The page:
The demand for women photographers who specialise in shooting wedding ceremonies is on the rise

There is a flurry of activity in the room. At one end, a young woman is sitting in front of a brightly-lit mirror with four other women fussing over her. One is applying the makeup, another is doing her hair, yet another is laying out the clothes and jewellery that she will presently don. Every few minutes there's someone coming into the room, slowly filling it with sweets, chocolates, flowers... This scene is unfolding in the bride's dressing room, which is the nerve centre of all the pre-wedding preparations. But wait, amidst all the action, there's one woman, hard at work. She's the official wedding photographer, entrusted with capturing the buzz, the fun and the tender moments that make up the big fat Indian wedding.

The male dominance in the world of professional photography is diminishing, thanks to a growing clan of women professionals who specialise in candid wedding photography.

Women wedding photographers are natural partners for brides, who sometimes feel shy, awkward, and at times even embarrassed while posing for male shutterbugs. The women photographers also bond easily with family members and get complete access to the bride's dressing room and other areas of the marriage venue so that they can unobtrusively immortalise on film all the landmark moments of the big day.

Most women, who make up this select group, come from professional backgrounds ranging from graphic designers to computer engineers. They have chosen to give up their stable, well-paid jobs to pursue their passion. Take Rakhee Yadav, 40, who is now based in the Netherlands. After working as a graphic designer for almost two decades, this mother of a six-year-old daughter is now freeze framing the true essence of an Indian wedding which she considers "so colourful, vibrant and full of emotions".

Yadav took up wedding photography because "marriage is the most important day in a person's life". She prefers to employ a documentary style while she shoots. "There is so much emotion when it comes to Indian weddings. This is one occasion when not just the immediate family but distant relatives also come under one roof, something that is rare everywhere else in the world. It is not just the emotions of the big day, even the build up to it is momentous," she elaborates.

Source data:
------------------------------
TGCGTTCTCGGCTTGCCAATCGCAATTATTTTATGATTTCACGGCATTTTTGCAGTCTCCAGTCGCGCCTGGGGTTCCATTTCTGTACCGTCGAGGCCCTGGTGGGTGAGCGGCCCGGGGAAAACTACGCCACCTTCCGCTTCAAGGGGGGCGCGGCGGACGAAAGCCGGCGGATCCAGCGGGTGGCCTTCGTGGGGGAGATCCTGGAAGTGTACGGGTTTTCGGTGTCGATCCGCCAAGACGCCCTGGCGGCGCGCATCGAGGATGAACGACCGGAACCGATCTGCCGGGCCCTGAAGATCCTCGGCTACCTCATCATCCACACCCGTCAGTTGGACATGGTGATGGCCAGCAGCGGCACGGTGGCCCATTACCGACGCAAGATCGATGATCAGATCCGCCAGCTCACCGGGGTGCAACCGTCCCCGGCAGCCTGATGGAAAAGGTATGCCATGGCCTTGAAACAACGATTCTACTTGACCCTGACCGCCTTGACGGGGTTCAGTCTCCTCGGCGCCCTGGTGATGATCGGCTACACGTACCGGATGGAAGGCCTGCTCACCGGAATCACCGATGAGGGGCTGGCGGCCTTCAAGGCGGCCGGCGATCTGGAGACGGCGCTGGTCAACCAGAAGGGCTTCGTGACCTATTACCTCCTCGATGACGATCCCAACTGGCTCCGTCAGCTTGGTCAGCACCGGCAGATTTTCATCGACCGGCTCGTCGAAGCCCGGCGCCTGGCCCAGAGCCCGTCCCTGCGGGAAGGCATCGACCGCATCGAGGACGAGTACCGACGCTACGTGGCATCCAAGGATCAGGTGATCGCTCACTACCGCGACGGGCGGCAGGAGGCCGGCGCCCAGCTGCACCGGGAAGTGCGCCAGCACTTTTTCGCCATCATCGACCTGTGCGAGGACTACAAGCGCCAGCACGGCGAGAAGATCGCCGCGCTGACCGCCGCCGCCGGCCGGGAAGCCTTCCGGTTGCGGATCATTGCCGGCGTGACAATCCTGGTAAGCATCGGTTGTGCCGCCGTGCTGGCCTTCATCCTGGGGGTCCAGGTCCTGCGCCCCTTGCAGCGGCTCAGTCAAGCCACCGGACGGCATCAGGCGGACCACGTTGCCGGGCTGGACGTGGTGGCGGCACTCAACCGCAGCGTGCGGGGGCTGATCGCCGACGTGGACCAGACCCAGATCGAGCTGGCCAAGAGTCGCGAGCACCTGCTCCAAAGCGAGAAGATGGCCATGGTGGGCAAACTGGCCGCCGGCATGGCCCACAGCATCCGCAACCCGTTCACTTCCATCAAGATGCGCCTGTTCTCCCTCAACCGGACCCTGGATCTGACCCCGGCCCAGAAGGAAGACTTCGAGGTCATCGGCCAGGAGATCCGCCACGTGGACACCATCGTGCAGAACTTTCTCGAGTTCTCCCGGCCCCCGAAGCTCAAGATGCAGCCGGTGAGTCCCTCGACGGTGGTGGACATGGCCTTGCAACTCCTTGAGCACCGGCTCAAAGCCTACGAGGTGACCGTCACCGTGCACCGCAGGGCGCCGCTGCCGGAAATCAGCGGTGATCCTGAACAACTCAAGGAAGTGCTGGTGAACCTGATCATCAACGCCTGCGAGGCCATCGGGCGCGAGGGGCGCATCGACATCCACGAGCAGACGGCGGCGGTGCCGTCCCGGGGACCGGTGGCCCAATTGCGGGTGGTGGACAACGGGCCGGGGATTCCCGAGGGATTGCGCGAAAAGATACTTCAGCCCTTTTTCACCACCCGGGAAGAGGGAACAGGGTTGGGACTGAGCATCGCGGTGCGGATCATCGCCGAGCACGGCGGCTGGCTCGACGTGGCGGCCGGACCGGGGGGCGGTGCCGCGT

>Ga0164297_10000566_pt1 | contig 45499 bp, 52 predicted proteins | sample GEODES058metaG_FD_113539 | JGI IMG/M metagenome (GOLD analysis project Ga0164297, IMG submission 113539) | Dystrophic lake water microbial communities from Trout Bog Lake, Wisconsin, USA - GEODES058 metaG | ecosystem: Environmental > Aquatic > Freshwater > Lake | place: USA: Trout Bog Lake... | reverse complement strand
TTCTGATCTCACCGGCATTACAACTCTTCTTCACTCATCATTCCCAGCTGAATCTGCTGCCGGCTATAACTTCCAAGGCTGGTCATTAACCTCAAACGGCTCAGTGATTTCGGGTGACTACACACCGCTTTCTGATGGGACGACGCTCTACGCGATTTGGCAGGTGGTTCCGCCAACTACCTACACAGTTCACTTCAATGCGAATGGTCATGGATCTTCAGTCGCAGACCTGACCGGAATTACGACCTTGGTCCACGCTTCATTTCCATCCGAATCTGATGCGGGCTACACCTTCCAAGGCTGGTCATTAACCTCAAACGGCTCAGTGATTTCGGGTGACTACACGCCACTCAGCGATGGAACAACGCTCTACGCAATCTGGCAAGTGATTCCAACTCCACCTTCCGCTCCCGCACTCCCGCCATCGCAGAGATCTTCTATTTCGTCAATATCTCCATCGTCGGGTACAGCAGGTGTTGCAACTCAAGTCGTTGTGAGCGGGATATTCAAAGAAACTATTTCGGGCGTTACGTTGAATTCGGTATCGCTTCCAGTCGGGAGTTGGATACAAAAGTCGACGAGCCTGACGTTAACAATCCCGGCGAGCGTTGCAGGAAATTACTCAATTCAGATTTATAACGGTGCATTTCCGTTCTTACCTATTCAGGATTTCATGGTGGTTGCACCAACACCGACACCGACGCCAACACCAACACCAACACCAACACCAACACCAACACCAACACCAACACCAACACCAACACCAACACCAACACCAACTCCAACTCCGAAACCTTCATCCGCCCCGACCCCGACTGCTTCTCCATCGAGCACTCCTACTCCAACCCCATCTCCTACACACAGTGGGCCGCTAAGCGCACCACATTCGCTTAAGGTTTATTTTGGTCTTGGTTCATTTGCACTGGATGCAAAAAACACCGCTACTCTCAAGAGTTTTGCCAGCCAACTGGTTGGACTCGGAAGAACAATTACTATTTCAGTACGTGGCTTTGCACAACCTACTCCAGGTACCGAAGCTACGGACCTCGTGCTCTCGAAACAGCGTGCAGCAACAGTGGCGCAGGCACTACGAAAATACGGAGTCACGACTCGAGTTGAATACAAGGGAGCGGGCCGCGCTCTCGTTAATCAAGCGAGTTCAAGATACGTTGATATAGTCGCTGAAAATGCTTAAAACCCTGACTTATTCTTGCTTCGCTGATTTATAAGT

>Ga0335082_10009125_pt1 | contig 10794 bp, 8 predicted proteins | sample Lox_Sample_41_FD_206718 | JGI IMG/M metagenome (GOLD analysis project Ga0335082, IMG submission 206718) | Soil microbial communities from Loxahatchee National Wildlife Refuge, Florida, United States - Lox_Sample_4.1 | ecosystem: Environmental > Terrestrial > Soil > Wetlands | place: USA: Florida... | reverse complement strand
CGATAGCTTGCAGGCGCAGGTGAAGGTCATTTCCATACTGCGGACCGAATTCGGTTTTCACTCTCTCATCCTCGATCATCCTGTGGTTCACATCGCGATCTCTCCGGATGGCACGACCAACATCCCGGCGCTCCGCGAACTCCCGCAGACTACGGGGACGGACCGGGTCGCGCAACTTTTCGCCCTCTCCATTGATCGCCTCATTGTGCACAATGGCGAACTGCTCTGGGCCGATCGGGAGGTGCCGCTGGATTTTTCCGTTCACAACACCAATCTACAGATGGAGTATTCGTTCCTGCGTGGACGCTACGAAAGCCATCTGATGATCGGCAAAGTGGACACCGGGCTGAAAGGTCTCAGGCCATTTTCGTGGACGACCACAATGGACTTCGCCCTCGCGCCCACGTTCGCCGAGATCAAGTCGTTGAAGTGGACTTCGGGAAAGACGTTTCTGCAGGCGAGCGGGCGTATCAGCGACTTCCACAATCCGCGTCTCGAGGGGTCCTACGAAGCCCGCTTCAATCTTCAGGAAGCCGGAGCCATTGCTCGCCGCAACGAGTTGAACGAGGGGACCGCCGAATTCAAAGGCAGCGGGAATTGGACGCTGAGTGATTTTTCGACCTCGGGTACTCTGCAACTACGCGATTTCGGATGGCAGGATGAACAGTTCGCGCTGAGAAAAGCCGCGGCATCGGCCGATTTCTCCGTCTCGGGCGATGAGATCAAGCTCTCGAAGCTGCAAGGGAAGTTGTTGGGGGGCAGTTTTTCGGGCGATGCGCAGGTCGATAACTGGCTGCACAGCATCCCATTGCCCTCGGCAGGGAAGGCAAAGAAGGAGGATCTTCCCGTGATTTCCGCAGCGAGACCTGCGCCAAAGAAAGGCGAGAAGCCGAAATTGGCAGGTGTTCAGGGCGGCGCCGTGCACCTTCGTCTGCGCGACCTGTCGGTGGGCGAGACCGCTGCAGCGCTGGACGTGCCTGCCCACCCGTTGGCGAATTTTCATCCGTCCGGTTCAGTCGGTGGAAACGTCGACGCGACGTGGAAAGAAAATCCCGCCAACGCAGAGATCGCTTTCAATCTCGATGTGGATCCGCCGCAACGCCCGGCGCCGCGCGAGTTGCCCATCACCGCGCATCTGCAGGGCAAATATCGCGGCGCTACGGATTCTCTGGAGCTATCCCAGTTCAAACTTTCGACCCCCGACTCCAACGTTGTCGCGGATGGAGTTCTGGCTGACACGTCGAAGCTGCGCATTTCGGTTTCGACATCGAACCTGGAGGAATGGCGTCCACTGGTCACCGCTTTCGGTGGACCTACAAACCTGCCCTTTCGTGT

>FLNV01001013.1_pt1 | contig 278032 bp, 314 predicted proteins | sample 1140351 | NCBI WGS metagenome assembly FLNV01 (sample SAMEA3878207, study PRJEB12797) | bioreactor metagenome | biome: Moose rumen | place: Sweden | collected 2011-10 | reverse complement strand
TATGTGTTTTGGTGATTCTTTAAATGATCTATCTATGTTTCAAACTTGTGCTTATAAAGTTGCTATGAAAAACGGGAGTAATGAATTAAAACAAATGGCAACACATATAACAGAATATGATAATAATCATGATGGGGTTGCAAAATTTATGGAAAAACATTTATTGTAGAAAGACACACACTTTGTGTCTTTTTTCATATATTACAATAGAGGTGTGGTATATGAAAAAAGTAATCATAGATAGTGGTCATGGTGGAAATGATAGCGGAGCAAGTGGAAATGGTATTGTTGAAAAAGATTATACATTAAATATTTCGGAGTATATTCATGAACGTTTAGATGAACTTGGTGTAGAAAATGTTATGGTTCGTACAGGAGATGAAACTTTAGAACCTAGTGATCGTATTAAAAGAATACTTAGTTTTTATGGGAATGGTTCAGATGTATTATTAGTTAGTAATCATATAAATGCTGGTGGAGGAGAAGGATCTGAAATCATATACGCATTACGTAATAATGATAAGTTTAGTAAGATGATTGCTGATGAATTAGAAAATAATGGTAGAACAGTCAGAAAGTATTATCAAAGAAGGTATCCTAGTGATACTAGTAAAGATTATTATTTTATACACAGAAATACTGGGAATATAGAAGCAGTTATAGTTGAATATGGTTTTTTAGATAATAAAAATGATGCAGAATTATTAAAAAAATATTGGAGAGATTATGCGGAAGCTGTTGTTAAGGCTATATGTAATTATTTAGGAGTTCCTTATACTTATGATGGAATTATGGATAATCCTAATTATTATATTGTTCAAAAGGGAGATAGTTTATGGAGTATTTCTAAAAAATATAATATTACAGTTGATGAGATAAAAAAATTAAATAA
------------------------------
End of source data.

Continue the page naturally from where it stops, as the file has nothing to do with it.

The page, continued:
An avid traveller, Yadav, who is currently in India, likes to document every small incident and activity leading up to the wedding day: The dinner mess left from the night before, the mother directing the domestic help; the bride speaking to a friend on her mobile phone as she is being dressed by two other women; the father rushing around to complete one of the million chores that just have to be done.

Like Yadav, Priyanka Sachar, 35, a computer engineer based in Gurgaon, has switched careers recently. She was looking for a way to escape her nine-to-five routine so she left her secure job in 2009 and took up photography full-time. Sachar decided to take the plunge because she was sure of her talent – she had spent hours taking pictures as an amateur, quite a few of which had been sold at exhibitions.

In the last year-and-a-half, Sachar, who sees her photographs as "fine art", has already travelled across the country to shoot weddings. "The marriage season, from October to February, is crazy, “she says.

Sachar takes niche, arty pictures that convey an array of emotions, from nervousness to excitement to laughter. “No 'sanitised' group shots on stage for me; those are done by studio photographers,” she says. Incidentally, according to Sachar, studio photographers are often very curious when they spot a woman photographer around, and many assume that “we may be there because of the leverage and accessibility that we have, vis-à-vis the family”.

For Hyderabad-based wedding photographer Madhavi Kuram, too, posed pictures are out – precisely because, like Sachar, she believes those kinds of pictures can be taken by any studio photographer. According to Kuram, who lived and worked in the United States as an IT professional for 13 years these days it has become easier for women to take up photography as a viable career because they enjoy greater freedom of choice. (WFS)

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